• Doherty was picked purely in the hope, that Pietersen would gift his wicket to him, considering the fact that he is a left arm spinner; but now that he helped KP regain his form, and put up a terrible performance in the field, it is hard to imagine, that he will play the next test; given the whimsical state of the selections so far, that cannot be ruled out either.
  • Siddle has come back to earth with a thud, after THAT hat-trick. He is still searching for a wicket, since he got the scalp of Broad on Day 1 of the Gabba test.
  • Much was expected of Bollinger, after many felt that he had been unfairly dropped at the Gabba. Once selected for the 2nd test, though, he proceeded to demonstrate, how much worse  Johnson could have bowled.
  • Strauss played all of three balls in the match, and then sat back to enjoy a masterclass from the rest of the batting line-up.
  • Once the least threatening batsman in the line-up, Cook has firmly established himself as the prize scalp. If Australia don’t get a measure of him soon, he might end up breaking Bradman’s record for most runs in an Ashes series.
  • Trott is turning out to be the rock of England’s batting. He brings a sense of calm and stability to the batting order, and looks in great touch. Also, his run-out of Katich in the first over, well and truly set the cat among the pigeons.
  • The ego has returned to the building. KP is back with a bang, after a typically belligerent innings. As much as his return to form will please the English fans, the intact penchant to keep going, even after reaching a ton, will be more pleasing.
  • Collingwood has not been required too much so far, but his presence in the field, cannot be understated.
  • When Bell is scoring so consistently at each opportunity that presents itself, you know all is well with the England team.
  • Prior went un-noticed throughout the match; just the way a keeper likes it.
  • Broad’s series has come to an end; his contribution being two wickets in two matches and being the third victim of Siddle’s hat-trick at the Gabba; I’m sure that it will hurt him not to be part of an historic Ashes triumph, after his performances over the last year.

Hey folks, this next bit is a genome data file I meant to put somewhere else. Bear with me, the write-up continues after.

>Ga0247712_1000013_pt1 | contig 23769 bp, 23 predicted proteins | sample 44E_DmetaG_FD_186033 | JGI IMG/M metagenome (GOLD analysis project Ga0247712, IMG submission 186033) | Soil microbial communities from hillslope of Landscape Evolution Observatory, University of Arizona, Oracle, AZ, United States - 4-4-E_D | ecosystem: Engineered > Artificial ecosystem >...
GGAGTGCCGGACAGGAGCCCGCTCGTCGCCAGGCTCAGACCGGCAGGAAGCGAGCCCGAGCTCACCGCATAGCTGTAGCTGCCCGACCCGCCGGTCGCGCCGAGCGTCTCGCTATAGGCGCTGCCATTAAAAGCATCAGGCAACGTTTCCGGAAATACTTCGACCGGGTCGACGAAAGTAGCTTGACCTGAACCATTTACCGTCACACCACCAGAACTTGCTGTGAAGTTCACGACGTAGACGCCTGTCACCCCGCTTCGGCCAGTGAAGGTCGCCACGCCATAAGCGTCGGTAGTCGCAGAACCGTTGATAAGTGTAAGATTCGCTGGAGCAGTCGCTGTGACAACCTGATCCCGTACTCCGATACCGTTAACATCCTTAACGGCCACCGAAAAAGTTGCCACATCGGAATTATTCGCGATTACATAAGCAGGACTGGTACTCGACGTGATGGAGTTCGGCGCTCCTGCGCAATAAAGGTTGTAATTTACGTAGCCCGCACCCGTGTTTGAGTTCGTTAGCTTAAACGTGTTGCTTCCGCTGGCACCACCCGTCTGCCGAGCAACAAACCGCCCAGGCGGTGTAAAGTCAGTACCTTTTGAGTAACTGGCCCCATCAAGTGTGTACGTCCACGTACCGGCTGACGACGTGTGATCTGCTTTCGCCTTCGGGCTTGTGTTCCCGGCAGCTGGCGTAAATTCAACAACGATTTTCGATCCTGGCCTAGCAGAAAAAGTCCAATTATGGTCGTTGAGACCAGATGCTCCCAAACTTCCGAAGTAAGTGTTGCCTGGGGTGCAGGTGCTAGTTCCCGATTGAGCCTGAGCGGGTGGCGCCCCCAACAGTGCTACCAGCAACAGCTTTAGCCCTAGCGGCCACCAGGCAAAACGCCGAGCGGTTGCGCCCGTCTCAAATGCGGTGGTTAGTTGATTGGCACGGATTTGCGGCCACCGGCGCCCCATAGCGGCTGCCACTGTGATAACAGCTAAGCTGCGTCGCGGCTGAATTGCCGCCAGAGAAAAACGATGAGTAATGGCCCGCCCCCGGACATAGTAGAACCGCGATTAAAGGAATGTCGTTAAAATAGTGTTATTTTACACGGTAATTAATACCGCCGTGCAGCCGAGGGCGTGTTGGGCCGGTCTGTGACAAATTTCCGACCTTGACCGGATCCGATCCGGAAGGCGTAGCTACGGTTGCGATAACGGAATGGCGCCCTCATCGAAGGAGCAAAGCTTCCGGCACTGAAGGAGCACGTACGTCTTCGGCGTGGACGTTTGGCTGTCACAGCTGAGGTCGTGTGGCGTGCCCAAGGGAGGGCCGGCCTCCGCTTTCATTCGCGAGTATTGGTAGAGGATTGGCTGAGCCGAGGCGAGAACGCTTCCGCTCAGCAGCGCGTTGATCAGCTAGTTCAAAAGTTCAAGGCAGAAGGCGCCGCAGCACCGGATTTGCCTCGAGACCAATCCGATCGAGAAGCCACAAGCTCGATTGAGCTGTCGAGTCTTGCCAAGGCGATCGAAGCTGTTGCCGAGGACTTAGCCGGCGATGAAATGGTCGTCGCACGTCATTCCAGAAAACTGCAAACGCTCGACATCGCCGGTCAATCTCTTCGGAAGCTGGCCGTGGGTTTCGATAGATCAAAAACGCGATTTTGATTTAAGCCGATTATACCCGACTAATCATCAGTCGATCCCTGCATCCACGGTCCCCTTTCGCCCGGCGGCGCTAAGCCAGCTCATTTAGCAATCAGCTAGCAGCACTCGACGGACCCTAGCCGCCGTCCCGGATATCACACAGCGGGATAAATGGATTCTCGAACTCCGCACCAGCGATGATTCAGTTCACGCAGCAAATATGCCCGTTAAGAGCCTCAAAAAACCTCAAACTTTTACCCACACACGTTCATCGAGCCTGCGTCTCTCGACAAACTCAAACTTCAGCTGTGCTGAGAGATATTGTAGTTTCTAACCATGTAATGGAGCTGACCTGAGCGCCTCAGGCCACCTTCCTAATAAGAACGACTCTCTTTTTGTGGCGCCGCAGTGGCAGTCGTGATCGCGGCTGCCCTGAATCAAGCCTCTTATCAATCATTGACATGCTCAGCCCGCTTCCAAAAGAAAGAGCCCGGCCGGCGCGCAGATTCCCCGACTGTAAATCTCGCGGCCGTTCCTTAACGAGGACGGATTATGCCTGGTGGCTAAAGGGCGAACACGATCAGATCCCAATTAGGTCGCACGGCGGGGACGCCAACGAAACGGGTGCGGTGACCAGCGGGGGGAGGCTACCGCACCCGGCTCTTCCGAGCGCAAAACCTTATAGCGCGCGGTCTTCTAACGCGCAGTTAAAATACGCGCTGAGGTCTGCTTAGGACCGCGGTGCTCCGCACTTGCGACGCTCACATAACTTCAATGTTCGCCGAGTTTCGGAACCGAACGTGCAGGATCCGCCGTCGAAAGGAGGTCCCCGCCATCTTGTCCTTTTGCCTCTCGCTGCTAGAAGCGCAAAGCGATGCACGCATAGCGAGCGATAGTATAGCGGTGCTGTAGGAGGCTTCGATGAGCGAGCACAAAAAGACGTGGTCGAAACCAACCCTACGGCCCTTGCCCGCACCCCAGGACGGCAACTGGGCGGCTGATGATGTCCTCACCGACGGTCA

• Swann has come to the party, and showed why he is considered to be the best spinner in international cricket right now. After a rough test at the Gabba, the  team joker learned quickly, and going by his performance in the recent test, will prove to be a thorn in the flesh of the Aussie batsmen for the rest of the summer.
  • KP might have walked away with the MoM, but no player made an impact on the match in the manner Jimmy Anderson did. Bowling with pace, swing and an aggression, which is at odds with the persona in Swann’s video diaries, Anderson was responsible for putting Australia under pressure immediately after they won the toss and chose to bat. Once and for all, he has put to rest, all the talk over his indifferent performances in the last tour. He has also risen to the 3rd position in the rankings, just behind Steyn and Swann.
  • Finn continued to enhance his knack of taking wickets of crucial batsmen at crucial junctures. In the absence of Broad for the rest of the series, his performaces will become more important in the coming weeks.
  • It is hard to see Australia coming back in this series, considering the shambles, in which the batting, bowling and fielding is in; but then again, this is Australia we’re talking about. It isn’t over till its over.
  • England have prepared meticulously for this series, for a long time now, and the rewards are paying off. Despite Broad’s absence for the rest of the series, they have the players to fill the vacancy, and march forward to one of their most important Ashes victories in recent memory.